Push for constitutional amendment on debt limit, SERAP tells n’assembly

Push for constitutional amendment on debt limit, SERAP tells n’assembly
September 19
16:04 2021

The Socio-Economic Rights and Accountability Project (SERAP) has asked the national assembly to push for an amendment in the constitution to limit the debt that can be incurred by the country.

Buhari had sought approval of the national assembly to borrow fresh sums of $4,054,476,863 and €710 million. He is also seeking the approval of grant components of $125 million.

In a letter dated September 18 and addressed to Ahmad Lawan, senate president, and Femi Gbajabiamila, speaker of the house of representatives, SERAP said “the growing national debt is clearly not sustainable”.

SERAP asked the national assembly not to approve the request until the government publishes “details of spending of all loans obtained since May 29, 2015”.


Kolawole Oluwadare, SERAP deputy director said: “The national assembly should not allow the government to accumulate unsustainable levels of debt, and use the country’s scarce resources for staggering and crippling debt service payments rather than for improved access of poor and vulnerable Nigerians to basic public services and human rights.”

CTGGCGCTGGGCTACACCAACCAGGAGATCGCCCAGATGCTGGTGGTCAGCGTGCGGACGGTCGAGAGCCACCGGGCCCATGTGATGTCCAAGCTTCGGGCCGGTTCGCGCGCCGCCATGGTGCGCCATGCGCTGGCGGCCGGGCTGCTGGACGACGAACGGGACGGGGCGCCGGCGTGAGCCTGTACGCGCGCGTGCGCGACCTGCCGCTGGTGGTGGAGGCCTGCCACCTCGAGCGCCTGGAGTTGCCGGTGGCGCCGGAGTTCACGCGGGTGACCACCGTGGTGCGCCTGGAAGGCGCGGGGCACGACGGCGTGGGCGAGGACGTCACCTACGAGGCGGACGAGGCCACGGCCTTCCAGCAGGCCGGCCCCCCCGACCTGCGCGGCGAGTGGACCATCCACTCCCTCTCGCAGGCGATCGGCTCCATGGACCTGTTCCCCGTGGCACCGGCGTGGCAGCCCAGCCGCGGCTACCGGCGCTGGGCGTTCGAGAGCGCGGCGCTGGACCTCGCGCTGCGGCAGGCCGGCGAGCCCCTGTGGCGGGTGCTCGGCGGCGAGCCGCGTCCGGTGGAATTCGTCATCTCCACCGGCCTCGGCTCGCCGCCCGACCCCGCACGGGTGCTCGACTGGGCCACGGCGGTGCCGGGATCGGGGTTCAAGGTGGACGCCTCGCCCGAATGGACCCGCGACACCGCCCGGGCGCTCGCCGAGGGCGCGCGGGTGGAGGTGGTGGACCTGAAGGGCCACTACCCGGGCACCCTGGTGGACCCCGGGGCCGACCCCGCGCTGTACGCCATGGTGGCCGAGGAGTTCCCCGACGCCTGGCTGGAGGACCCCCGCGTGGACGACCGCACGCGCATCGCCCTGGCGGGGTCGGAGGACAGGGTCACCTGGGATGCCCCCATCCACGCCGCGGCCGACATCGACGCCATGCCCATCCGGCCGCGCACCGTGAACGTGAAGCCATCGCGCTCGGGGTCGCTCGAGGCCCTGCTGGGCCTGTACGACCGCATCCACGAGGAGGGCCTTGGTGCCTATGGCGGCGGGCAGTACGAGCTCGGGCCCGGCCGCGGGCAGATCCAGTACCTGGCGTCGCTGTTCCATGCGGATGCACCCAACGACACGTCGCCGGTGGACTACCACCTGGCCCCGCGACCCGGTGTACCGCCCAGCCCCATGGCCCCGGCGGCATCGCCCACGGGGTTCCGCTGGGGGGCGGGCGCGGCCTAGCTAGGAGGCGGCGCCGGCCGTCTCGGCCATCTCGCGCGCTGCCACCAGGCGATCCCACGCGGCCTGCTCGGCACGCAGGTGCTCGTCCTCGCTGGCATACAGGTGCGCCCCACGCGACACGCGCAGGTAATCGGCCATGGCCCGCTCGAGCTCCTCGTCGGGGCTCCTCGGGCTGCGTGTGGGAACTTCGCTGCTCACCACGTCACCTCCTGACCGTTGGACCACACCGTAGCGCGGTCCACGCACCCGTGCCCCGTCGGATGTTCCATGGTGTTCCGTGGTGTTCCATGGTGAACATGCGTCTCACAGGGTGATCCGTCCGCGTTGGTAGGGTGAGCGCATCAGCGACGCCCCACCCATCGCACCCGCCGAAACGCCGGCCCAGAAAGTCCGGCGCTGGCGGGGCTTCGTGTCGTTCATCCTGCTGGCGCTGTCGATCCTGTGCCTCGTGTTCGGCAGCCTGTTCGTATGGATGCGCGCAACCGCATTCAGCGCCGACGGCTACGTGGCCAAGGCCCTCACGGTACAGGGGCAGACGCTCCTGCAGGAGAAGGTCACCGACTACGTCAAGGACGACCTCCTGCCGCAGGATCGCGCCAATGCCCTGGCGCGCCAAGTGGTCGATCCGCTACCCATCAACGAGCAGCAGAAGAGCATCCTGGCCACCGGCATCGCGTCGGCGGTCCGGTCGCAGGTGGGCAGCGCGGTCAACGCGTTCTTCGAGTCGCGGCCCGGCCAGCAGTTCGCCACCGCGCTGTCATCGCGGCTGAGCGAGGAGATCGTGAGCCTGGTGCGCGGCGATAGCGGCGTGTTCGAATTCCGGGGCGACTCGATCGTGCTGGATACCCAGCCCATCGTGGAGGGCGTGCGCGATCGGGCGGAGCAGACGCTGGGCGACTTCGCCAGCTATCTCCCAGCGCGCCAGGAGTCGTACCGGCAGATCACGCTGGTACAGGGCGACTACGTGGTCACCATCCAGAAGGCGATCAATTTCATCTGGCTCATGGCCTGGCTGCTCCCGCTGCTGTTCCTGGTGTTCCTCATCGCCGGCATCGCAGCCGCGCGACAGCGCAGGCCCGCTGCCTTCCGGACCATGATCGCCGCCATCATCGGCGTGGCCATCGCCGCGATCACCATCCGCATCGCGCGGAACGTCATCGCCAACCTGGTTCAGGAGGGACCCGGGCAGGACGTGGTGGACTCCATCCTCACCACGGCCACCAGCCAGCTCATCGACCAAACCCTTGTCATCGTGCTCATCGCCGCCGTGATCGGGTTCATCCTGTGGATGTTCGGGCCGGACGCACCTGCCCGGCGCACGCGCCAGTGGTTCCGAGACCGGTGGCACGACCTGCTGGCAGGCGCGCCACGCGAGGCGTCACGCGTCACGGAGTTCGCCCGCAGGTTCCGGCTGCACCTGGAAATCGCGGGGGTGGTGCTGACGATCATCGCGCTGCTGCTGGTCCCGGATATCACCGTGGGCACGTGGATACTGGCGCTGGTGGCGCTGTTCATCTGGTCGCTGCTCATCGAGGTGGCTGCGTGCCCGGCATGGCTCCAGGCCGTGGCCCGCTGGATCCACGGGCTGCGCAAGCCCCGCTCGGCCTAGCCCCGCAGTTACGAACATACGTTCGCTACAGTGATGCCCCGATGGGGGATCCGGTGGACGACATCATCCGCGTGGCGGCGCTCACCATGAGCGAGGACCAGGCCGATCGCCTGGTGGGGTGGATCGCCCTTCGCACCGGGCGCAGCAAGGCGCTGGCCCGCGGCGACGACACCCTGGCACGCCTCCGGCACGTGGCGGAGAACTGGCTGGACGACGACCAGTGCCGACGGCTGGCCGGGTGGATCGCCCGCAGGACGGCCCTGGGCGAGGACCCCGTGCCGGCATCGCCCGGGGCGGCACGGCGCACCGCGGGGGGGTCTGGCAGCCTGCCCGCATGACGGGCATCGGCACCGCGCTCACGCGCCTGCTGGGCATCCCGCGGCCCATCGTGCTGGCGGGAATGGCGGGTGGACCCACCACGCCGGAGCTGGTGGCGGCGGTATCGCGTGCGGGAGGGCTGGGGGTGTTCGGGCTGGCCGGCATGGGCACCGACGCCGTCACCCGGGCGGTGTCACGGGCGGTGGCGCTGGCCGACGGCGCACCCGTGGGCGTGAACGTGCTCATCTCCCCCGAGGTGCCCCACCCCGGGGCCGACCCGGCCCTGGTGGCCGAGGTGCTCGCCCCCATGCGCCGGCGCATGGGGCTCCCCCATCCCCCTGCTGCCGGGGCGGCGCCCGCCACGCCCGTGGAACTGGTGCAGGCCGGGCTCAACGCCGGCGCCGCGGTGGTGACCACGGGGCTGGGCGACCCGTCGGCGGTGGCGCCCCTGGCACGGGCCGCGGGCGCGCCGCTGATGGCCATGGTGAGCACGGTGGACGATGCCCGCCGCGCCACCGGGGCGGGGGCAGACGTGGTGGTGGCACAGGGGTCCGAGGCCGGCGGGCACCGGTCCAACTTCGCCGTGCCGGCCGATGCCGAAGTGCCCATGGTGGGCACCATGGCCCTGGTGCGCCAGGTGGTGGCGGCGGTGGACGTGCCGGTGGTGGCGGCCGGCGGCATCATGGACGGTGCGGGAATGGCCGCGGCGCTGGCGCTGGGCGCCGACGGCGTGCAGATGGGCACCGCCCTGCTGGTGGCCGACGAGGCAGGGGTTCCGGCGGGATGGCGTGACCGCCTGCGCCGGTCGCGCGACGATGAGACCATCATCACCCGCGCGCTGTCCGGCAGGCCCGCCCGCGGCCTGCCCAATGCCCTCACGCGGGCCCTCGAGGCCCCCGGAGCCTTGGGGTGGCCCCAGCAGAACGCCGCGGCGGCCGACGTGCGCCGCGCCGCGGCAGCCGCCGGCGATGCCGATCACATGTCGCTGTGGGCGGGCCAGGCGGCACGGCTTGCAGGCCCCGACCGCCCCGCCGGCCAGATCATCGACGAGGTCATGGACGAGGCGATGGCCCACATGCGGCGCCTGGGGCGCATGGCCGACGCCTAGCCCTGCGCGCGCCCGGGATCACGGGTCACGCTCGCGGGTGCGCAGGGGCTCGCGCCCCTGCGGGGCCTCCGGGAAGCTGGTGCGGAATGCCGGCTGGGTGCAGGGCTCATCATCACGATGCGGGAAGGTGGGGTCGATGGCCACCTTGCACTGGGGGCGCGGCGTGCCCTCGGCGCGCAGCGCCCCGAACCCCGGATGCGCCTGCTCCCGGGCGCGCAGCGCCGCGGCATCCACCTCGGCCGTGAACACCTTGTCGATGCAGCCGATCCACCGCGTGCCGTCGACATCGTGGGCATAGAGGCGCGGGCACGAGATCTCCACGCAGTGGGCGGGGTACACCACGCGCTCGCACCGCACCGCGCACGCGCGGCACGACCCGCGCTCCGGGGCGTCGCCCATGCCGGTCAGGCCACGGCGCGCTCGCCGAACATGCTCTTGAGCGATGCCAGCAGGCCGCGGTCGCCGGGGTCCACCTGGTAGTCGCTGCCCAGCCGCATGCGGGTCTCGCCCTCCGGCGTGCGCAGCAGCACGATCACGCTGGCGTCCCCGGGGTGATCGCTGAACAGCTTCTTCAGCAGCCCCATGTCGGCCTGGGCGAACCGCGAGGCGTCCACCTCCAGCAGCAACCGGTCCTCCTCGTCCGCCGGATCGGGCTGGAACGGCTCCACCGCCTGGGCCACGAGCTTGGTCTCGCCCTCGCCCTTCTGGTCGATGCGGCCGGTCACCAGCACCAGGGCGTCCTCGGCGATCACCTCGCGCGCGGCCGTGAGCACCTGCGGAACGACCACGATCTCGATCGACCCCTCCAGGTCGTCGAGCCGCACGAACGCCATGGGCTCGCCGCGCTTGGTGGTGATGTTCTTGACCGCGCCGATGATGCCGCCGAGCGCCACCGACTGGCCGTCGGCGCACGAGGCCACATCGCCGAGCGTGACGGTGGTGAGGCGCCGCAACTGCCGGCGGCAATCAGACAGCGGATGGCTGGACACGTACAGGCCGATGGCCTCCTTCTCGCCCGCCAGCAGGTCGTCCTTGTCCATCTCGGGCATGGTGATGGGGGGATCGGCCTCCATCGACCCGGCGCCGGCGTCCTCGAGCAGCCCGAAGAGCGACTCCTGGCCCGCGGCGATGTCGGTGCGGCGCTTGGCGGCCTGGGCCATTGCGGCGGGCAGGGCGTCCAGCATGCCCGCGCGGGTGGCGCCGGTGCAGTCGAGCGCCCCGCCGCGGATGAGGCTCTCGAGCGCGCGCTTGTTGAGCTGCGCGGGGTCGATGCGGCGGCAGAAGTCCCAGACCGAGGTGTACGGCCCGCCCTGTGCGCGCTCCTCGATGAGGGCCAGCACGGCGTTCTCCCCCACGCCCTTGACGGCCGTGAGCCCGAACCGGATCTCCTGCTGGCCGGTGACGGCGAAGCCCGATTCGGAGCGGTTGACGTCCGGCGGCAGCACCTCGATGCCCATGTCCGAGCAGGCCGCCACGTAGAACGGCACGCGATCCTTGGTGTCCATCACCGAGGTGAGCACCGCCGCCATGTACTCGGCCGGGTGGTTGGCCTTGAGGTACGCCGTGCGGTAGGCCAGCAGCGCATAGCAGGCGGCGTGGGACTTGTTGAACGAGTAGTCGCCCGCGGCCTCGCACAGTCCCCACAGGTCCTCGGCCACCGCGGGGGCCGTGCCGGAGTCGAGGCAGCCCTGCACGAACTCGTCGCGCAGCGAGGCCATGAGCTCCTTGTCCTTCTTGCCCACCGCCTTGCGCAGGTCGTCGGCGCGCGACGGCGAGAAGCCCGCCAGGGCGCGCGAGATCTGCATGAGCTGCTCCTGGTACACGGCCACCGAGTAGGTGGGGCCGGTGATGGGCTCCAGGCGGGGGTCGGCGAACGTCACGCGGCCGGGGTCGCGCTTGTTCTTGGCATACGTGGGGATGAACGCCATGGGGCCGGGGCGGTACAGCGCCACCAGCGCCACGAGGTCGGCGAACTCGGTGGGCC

“The country’s public debt has mushroomed with no end in sight. The growing national debt is clearly not sustainable. There has been no serious attempt by the government to cut the cost of governance,” the letter reads.

“The leadership of the national assembly ought to stand up for Nigerians by asserting the body’s constitutional powers to ensure limits on national debt and deficits.


“SERAP urges you to urgently propose a resolution and push for constitutional amendment on debt limit, with the intent of reducing national debt and deficits.

“This recommendation is entirely consistent with the constitutional oversight functions and spending powers of the national assembly, and the country’s international anti-corruption and human rights obligations.

“Indiscriminate borrowing has an effect on the full enjoyment of Nigerians’ economic and social rights. Spending large portion of the country’s yearly budget to service debts has limited the ability of the government to ensure access of poor and vulnerable Nigerians to minimal health care, education, clean water, and other human needs.”

“Should the National Assembly and its leadership fail to rein in government borrowing, and to ensure transparency and accountability in the spending of public loans, SERAP would consider appropriate legal action to compel the National Assembly to discharge its constitutional duties.


“SERAP notes that if approved, the country’s debts will exceed N35 trillion. The government is also reportedly pushing the maturity of currently-secured loans to between 10 and 30 years. N11.679 trillion is reportedly committed into debt servicing, while only N8.31 trillion was expended on capital/development expenditure between 2015 and 2020.”


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